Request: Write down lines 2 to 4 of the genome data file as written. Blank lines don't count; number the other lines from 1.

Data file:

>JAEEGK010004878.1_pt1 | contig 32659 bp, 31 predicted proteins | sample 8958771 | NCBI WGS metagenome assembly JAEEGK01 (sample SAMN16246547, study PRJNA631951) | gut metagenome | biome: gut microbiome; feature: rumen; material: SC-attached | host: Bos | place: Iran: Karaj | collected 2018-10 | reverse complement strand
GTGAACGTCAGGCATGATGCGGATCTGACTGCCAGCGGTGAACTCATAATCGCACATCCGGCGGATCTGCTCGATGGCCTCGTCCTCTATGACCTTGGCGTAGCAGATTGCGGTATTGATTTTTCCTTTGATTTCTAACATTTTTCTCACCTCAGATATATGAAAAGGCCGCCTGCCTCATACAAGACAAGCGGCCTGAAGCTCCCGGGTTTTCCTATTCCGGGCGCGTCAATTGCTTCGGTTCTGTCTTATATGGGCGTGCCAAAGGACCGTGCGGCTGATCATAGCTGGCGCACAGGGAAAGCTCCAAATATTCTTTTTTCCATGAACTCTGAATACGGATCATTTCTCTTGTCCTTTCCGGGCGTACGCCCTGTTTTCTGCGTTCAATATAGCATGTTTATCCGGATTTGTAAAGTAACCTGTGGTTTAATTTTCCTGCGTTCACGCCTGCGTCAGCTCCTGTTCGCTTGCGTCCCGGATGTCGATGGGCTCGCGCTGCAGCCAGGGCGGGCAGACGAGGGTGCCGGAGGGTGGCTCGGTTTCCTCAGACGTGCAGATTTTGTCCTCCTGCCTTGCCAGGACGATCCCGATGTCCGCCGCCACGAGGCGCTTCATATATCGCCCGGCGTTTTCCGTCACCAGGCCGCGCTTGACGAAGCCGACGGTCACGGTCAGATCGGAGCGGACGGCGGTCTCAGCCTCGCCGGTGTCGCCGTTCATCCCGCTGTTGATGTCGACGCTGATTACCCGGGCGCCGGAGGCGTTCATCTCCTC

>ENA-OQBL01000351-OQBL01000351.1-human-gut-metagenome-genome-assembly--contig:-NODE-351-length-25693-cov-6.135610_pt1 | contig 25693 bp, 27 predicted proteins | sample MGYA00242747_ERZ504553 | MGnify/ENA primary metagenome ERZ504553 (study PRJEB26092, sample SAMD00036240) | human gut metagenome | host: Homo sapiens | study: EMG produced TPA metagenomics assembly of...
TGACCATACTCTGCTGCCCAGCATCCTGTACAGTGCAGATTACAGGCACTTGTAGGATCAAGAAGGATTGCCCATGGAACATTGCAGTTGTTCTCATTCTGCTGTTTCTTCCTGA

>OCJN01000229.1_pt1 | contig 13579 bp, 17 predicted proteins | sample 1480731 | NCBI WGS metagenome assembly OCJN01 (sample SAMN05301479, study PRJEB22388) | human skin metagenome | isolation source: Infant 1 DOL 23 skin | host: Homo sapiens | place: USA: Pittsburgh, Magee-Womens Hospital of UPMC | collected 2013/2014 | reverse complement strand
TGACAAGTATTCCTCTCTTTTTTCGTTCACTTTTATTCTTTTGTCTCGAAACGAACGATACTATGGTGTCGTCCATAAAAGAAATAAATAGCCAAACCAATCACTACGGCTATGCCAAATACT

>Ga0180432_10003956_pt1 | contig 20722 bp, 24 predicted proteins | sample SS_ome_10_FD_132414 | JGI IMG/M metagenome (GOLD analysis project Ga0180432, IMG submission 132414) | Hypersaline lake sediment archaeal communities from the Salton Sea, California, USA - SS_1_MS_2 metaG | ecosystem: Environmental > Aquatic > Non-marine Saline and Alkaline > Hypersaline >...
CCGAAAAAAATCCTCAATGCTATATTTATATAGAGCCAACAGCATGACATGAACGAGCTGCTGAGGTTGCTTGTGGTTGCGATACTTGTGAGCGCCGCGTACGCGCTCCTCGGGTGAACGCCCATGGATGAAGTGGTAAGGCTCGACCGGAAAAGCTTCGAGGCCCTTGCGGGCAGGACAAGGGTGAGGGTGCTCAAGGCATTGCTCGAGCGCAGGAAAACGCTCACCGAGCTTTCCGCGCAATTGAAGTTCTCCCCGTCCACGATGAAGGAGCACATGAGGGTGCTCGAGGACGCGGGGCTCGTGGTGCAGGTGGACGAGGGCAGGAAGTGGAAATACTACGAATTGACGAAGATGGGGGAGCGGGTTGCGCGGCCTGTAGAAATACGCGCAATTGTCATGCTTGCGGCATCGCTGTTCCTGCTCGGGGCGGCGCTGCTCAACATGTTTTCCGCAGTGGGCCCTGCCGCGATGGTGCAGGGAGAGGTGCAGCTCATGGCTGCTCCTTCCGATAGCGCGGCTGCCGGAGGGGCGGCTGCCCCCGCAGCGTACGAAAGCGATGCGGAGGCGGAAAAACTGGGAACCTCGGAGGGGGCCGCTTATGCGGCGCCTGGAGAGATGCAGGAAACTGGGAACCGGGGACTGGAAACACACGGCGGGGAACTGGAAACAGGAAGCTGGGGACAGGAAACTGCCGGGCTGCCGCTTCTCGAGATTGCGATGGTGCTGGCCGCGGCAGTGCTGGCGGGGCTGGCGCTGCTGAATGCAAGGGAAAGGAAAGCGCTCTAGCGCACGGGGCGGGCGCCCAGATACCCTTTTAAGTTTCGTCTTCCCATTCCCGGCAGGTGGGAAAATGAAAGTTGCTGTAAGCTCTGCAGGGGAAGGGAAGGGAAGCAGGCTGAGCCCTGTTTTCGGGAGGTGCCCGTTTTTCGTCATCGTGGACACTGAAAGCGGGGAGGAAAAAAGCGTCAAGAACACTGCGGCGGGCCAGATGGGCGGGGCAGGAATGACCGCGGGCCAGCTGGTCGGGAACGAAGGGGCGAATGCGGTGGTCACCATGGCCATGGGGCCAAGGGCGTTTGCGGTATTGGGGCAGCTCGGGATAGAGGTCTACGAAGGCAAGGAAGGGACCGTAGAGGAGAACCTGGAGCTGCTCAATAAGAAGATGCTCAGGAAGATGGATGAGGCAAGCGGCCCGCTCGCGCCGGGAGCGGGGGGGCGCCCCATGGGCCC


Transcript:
GTGAACGTCAGGCATGATGCGGATCTGACTGCCAGCGGTGAACTCATAATCGCACATCCGGCGGATCTGCTCGATGGCCTCGTCCTCTATGACCTTGGCGTAGCAGATTGCGGTATTGATTTTTCCTTTGATTTCTAACATTTTTCTCACCTCAGATATATGAAAAGGCCGCCTGCCTCATACAAGACAAGCGGCCTGAAGCTCCCGGGTTTTCCTATTCCGGGCGCGTCAATTGCTTCGGTTCTGTCTTATATGGGCGTGCCAAAGGACCGTGCGGCTGATCATAGCTGGCGCACAGGGAAAGCTCCAAATATTCTTTTTTCCATGAACTCTGAATACGGATCATTTCTCTTGTCCTTTCCGGGCGTACGCCCTGTTTTCTGCGTTCAATATAGCATGTTTATCCGGATTTGTAAAGTAACCTGTGGTTTAATTTTCCTGCGTTCACGCCTGCGTCAGCTCCTGTTCGCTTGCGTCCCGGATGTCGATGGGCTCGCGCTGCAGCCAGGGCGGGCAGACGAGGGTGCCGGAGGGTGGCTCGGTTTCCTCAGACGTGCAGATTTTGTCCTCCTGCCTTGCCAGGACGATCCCGATGTCCGCCGCCACGAGGCGCTTCATATATCGCCCGGCGTTTTCCGTCACCAGGCCGCGCTTGACGAAGCCGACGGTCACGGTCAGATCGGAGCGGACGGCGGTCTCAGCCTCGCCGGTGTCGCCGTTCATCCCGCTGTTGATGTCGACGCTGATTACCCGGGCGCCGGAGGCGTTCATCTCCTC

>ENA-OQBL01000351-OQBL01000351.1-human-gut-metagenome-genome-assembly--contig:-NODE-351-length-25693-cov-6.135610_pt1 | contig 25693 bp, 27 predicted proteins | sample MGYA00242747_ERZ504553 | MGnify/ENA primary metagenome ERZ504553 (study PRJEB26092, sample SAMD00036240) | human gut metagenome | host: Homo sapiens | study: EMG produced TPA metagenomics assembly of...
TGACCATACTCTGCTGCCCAGCATCCTGTACAGTGCAGATTACAGGCACTTGTAGGATCAAGAAGGATTGCCCATGGAACATTGCAGTTGTTCTCATTCTGCTGTTTCTTCCTGA